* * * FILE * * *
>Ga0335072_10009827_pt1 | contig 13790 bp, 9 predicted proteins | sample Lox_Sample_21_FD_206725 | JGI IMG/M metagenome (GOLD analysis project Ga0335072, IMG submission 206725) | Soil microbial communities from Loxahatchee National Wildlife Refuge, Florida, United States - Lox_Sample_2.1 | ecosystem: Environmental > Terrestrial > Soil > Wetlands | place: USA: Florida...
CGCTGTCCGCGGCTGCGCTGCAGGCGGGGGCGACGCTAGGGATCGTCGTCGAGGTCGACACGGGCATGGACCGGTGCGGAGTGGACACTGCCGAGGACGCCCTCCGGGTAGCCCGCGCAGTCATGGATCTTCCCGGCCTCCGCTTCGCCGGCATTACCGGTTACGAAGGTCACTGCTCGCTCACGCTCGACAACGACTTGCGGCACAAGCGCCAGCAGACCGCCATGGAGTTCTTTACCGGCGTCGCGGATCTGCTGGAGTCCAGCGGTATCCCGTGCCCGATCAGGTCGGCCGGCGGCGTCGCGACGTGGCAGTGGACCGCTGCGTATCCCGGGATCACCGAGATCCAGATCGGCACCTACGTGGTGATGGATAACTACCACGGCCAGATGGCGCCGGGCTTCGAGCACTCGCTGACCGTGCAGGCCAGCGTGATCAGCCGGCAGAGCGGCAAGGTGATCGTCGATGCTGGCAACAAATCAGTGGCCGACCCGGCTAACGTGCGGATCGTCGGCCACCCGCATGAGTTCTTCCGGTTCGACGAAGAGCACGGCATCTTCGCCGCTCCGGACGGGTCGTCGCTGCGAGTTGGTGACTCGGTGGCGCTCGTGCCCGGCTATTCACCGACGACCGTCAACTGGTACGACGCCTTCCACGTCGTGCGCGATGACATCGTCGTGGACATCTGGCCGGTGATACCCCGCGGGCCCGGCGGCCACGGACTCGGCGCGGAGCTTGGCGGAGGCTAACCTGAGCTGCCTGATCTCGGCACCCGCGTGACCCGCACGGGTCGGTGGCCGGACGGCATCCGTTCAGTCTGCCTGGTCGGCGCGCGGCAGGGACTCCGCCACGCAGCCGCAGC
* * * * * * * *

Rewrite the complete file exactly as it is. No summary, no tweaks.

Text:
>Ga0335072_10009827_pt1 | contig 13790 bp, 9 predicted proteins | sample Lox_Sample_21_FD_206725 | JGI IMG/M metagenome (GOLD analysis project Ga0335072, IMG submission 206725) | Soil microbial communities from Loxahatchee National Wildlife Refuge, Florida, United States - Lox_Sample_2.1 | ecosystem: Environmental > Terrestrial > Soil > Wetlands | place: USA: Florida...
CGCTGTCCGCGGCTGCGCTGCAGGCGGGGGCGACGCTAGGGATCGTCGTCGAGGTCGACACGGGCATGGACCGGTGCGGAGTGGACACTGCCGAGGACGCCCTCCGGGTAGCCCGCGCAGTCATGGATCTTCCCGGCCTCCGCTTCGCCGGCATTACCGGTTACGAAGGTCACTGCTCGCTCACGCTCGACAACGACTTGCGGCACAAGCGCCAGCAGACCGCCATGGAGTTCTTTACCGGCGTCGCGGATCTGCTGGAGTCCAGCGGTATCCCGTGCCCGATCAGGTCGGCCGGCGGCGTCGCGACGTGGCAGTGGACCGCTGCGTATCCCGGGATCACCGAGATCCAGATCGGCACCTACGTGGTGATGGATAACTACCACGGCCAGATGGCGCCGGGCTTCGAGCACTCGCTGACCGTGCAGGCCAGCGTGATCAGCCGGCAGAGCGGCAAGGTGATCGTCGATGCTGGCAACAAATCAGTGGCCGACCCGGCTAACGTGCGGATCGTCGGCCACCCGCATGAGTTCTTCCGGTTCGACGAAGAGCACGGCATCTTCGCCGCTCCGGACGGGTCGTCGCTGCGAGTTGGTGACTCGGTGGCGCTCGTGCCCGGCTATTCACCGACGACCGTCAACTGGTACGACGCCTTCCACGTCGTGCGCGATGACATCGTCGTGGACATCTGGCCGGTGATACCCCGCGGGCCCGGCGGCCACGGACTCGGCGCGGAGCTTGGCGGAGGCTAACCTGAGCTGCCTGATCTCGGCACCCGCGTGACCCGCACGGGTCGGTGGCCGGACGGCATCCGTTCAGTCTGCCTGGTCGGCGCGCGGCAGGGACTCCGCCACGCAGCCGCAGC